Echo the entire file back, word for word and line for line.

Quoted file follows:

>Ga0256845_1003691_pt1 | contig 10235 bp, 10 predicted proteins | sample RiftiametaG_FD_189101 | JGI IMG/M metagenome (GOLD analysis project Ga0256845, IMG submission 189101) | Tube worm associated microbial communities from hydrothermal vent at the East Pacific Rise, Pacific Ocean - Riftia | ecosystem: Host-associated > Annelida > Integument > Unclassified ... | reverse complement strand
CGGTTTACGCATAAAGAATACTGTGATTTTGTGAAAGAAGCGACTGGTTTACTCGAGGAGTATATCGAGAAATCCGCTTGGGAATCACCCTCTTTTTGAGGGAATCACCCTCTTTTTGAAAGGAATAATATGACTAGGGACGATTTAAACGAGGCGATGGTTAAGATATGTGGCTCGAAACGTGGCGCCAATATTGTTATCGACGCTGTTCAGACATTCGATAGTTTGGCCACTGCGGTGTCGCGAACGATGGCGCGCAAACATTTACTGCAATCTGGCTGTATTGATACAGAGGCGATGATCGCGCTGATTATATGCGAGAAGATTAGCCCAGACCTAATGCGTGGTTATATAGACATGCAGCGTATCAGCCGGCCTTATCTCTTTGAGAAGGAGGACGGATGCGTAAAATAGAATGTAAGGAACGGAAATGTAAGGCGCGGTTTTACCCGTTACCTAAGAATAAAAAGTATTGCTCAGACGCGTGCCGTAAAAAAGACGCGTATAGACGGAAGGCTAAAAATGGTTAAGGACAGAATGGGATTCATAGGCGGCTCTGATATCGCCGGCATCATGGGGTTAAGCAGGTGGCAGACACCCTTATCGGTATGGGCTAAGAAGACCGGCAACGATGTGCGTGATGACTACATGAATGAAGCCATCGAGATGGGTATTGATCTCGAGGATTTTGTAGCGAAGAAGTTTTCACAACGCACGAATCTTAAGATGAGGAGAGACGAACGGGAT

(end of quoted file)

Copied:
>Ga0256845_1003691_pt1 | contig 10235 bp, 10 predicted proteins | sample RiftiametaG_FD_189101 | JGI IMG/M metagenome (GOLD analysis project Ga0256845, IMG submission 189101) | Tube worm associated microbial communities from hydrothermal vent at the East Pacific Rise, Pacific Ocean - Riftia | ecosystem: Host-associated > Annelida > Integument > Unclassified ... | reverse complement strand
CGGTTTACGCATAAAGAATACTGTGATTTTGTGAAAGAAGCGACTGGTTTACTCGAGGAGTATATCGAGAAATCCGCTTGGGAATCACCCTCTTTTTGAGGGAATCACCCTCTTTTTGAAAGGAATAATATGACTAGGGACGATTTAAACGAGGCGATGGTTAAGATATGTGGCTCGAAACGTGGCGCCAATATTGTTATCGACGCTGTTCAGACATTCGATAGTTTGGCCACTGCGGTGTCGCGAACGATGGCGCGCAAACATTTACTGCAATCTGGCTGTATTGATACAGAGGCGATGATCGCGCTGATTATATGCGAGAAGATTAGCCCAGACCTAATGCGTGGTTATATAGACATGCAGCGTATCAGCCGGCCTTATCTCTTTGAGAAGGAGGACGGATGCGTAAAATAGAATGTAAGGAACGGAAATGTAAGGCGCGGTTTTACCCGTTACCTAAGAATAAAAAGTATTGCTCAGACGCGTGCCGTAAAAAAGACGCGTATAGACGGAAGGCTAAAAATGGTTAAGGACAGAATGGGATTCATAGGCGGCTCTGATATCGCCGGCATCATGGGGTTAAGCAGGTGGCAGACACCCTTATCGGTATGGGCTAAGAAGACCGGCAACGATGTGCGTGATGACTACATGAATGAAGCCATCGAGATGGGTATTGATCTCGAGGATTTTGTAGCGAAGAAGTTTTCACAACGCACGAATCTTAAGATGAGGAGAGACGAACGGGAT